Nurse Anesthetist (CRNA) Salary

Explore detailed job and salary information related to becoming a nurse anesthetist. Read on to see what certification you need to pursue a CRNA career, as well as the salary, job settings, and job expectations for a CRNA.

What Is a CRNA?

A CRNA, or certified registered nurse anesthetist, is an advanced practice nurse. CRNAs possess graduate degrees in nursing and advanced certification in their field. There are currently more than 49,000 practitioners registered in the United States. If you choose to become a nurse anesthetist, you will collaborate closely with medical doctors in order to provide anesthesia care for patients before, during, and after surgery.

How Much Does a Nurse Anesthetist Make?

Nurse anesthetists, overall, are well-compensated for their work. The median salary nationwide for CRNAs in 2017 is $165,120*. This is significantly higher than the average for other advanced practice nurses, who boast a median salary of $103,880*.

The type of setting can influence the salary of nurse anesthetists. CRNAs practicing in outpatient care centers can earn the highest salaries, with a mean salary of $194,440*.Those practicing in hospitals are also well-compensated, at $184,590*. A specialty area in obstetrical anesthesia can also be associated with higher salaries**. The lowest-paid practice locations are colleges and universities, where the mean salary is $148,210*.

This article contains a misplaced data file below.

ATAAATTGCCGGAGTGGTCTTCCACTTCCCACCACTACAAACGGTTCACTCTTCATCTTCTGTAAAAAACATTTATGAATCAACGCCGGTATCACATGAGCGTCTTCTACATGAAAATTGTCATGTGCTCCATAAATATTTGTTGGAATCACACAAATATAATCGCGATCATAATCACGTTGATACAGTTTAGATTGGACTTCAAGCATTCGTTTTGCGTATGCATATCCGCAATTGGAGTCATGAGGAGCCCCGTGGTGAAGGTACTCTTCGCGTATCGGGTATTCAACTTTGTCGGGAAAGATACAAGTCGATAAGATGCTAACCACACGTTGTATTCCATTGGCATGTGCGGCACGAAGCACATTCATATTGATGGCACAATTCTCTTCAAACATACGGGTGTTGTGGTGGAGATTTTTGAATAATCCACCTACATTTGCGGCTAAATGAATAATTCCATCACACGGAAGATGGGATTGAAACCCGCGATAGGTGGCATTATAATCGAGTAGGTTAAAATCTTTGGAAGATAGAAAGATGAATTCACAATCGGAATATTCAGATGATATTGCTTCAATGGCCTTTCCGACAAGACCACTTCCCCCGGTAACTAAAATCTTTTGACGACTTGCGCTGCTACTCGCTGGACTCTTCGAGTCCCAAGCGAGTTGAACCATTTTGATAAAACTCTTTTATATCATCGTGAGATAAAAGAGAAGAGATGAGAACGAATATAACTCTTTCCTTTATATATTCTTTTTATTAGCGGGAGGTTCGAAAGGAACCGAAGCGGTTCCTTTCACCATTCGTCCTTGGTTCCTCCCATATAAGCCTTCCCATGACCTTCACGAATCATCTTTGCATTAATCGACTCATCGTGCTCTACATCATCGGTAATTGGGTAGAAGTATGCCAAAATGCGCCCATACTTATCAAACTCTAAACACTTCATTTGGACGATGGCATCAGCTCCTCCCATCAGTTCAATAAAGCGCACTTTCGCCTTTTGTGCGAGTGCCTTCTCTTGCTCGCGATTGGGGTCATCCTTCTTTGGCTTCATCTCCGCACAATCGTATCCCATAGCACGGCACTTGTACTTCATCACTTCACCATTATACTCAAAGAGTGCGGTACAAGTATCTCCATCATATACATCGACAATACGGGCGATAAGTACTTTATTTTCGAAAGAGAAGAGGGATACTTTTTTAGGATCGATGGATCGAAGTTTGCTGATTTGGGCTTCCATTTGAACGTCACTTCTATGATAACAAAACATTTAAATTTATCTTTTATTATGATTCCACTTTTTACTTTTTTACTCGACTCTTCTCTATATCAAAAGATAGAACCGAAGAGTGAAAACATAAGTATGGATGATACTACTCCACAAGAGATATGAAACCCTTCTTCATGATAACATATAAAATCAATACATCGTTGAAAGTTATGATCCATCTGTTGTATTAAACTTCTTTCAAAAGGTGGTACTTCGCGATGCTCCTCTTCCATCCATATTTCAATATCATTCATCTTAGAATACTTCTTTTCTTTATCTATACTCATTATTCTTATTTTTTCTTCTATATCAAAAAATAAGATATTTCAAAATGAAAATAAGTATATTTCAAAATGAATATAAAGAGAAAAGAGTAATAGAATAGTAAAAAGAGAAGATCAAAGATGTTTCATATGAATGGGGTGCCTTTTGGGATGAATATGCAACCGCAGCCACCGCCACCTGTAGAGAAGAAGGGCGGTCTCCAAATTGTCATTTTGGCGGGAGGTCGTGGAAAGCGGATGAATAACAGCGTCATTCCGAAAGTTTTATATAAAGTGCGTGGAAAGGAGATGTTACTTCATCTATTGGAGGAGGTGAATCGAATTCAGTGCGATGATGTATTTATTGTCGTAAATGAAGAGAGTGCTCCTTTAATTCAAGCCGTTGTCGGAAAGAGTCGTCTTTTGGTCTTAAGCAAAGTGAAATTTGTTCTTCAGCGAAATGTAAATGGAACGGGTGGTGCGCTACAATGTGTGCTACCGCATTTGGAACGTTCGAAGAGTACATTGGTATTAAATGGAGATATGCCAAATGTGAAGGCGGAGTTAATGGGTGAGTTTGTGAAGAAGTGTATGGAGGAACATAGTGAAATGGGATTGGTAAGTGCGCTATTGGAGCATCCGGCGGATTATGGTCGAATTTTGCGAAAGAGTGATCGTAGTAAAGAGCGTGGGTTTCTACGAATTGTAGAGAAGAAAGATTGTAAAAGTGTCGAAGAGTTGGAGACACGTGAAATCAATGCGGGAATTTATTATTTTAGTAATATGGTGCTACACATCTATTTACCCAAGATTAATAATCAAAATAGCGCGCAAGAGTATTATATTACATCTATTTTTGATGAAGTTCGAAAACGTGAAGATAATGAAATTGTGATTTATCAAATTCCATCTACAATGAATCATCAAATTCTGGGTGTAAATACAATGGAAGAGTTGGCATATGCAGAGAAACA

Salaries also differ by state. The highest paid nurse anesthetists practice in Montana, with a mean yearly wage of $242,460*. Mean salaries for nurse anesthetists are the lowest in Arizona, at $139,500*. If you are looking to practice in a city, you might consider locating your nurse anesthesia practice in San Francisco, where the mean wage is $243,490*. If you prefer a rural setting, think about the Piedmont region of North Carolina, with mean wages of $190,830*.